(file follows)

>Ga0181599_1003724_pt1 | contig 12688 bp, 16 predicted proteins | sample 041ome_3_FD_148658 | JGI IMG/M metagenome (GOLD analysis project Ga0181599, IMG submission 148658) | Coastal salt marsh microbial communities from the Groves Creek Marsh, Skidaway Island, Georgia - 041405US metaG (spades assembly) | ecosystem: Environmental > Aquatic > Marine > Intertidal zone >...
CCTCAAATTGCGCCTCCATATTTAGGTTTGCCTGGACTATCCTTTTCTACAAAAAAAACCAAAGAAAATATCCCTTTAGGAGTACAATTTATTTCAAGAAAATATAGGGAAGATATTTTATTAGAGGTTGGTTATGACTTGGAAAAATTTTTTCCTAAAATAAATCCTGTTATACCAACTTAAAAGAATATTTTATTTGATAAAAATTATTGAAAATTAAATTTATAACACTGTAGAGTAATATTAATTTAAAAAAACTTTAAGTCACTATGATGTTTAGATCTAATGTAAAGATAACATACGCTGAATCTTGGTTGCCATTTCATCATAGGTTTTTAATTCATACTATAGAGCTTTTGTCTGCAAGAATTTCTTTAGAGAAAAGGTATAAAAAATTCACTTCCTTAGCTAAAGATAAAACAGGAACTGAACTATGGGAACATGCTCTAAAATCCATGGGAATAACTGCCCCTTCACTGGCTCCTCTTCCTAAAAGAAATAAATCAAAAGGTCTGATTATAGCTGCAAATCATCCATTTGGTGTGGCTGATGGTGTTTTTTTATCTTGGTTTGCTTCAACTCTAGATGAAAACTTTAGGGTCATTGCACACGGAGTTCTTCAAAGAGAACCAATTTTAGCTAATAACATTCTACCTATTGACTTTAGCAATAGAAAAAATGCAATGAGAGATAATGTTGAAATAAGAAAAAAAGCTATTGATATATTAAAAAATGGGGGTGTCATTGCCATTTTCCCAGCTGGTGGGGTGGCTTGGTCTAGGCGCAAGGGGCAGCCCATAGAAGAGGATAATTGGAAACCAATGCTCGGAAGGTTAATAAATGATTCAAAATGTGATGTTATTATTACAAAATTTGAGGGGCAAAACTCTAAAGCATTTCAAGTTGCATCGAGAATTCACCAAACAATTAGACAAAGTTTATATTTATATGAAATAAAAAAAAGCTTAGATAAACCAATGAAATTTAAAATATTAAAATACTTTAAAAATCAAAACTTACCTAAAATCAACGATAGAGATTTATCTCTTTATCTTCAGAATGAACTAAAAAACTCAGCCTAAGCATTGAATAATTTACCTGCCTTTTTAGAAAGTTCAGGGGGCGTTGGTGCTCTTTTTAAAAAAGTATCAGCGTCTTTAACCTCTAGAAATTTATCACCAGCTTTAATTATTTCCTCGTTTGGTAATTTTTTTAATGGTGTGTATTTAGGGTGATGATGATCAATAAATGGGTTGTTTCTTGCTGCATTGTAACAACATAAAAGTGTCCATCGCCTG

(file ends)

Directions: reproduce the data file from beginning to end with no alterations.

>Ga0181599_1003724_pt1 | contig 12688 bp, 16 predicted proteins | sample 041ome_3_FD_148658 | JGI IMG/M metagenome (GOLD analysis project Ga0181599, IMG submission 148658) | Coastal salt marsh microbial communities from the Groves Creek Marsh, Skidaway Island, Georgia - 041405US metaG (spades assembly) | ecosystem: Environmental > Aquatic > Marine > Intertidal zone >...
CCTCAAATTGCGCCTCCATATTTAGGTTTGCCTGGACTATCCTTTTCTACAAAAAAAACCAAAGAAAATATCCCTTTAGGAGTACAATTTATTTCAAGAAAATATAGGGAAGATATTTTATTAGAGGTTGGTTATGACTTGGAAAAATTTTTTCCTAAAATAAATCCTGTTATACCAACTTAAAAGAATATTTTATTTGATAAAAATTATTGAAAATTAAATTTATAACACTGTAGAGTAATATTAATTTAAAAAAACTTTAAGTCACTATGATGTTTAGATCTAATGTAAAGATAACATACGCTGAATCTTGGTTGCCATTTCATCATAGGTTTTTAATTCATACTATAGAGCTTTTGTCTGCAAGAATTTCTTTAGAGAAAAGGTATAAAAAATTCACTTCCTTAGCTAAAGATAAAACAGGAACTGAACTATGGGAACATGCTCTAAAATCCATGGGAATAACTGCCCCTTCACTGGCTCCTCTTCCTAAAAGAAATAAATCAAAAGGTCTGATTATAGCTGCAAATCATCCATTTGGTGTGGCTGATGGTGTTTTTTTATCTTGGTTTGCTTCAACTCTAGATGAAAACTTTAGGGTCATTGCACACGGAGTTCTTCAAAGAGAACCAATTTTAGCTAATAACATTCTACCTATTGACTTTAGCAATAGAAAAAATGCAATGAGAGATAATGTTGAAATAAGAAAAAAAGCTATTGATATATTAAAAAATGGGGGTGTCATTGCCATTTTCCCAGCTGGTGGGGTGGCTTGGTCTAGGCGCAAGGGGCAGCCCATAGAAGAGGATAATTGGAAACCAATGCTCGGAAGGTTAATAAATGATTCAAAATGTGATGTTATTATTACAAAATTTGAGGGGCAAAACTCTAAAGCATTTCAAGTTGCATCGAGAATTCACCAAACAATTAGACAAAGTTTATATTTATATGAAATAAAAAAAAGCTTAGATAAACCAATGAAATTTAAAATATTAAAATACTTTAAAAATCAAAACTTACCTAAAATCAACGATAGAGATTTATCTCTTTATCTTCAGAATGAACTAAAAAACTCAGCCTAAGCATTGAATAATTTACCTGCCTTTTTAGAAAGTTCAGGGGGCGTTGGTGCTCTTTTTAAAAAAGTATCAGCGTCTTTAACCTCTAGAAATTTATCACCAGCTTTAATTATTTCCTCGTTTGGTAATTTTTTTAATGGTGTGTATTTAGGGTGATGATGATCAATAAATGGGTTGTTTCTTGCTGCATTGTAACAACATAAAAGTGTCCATCGCCTG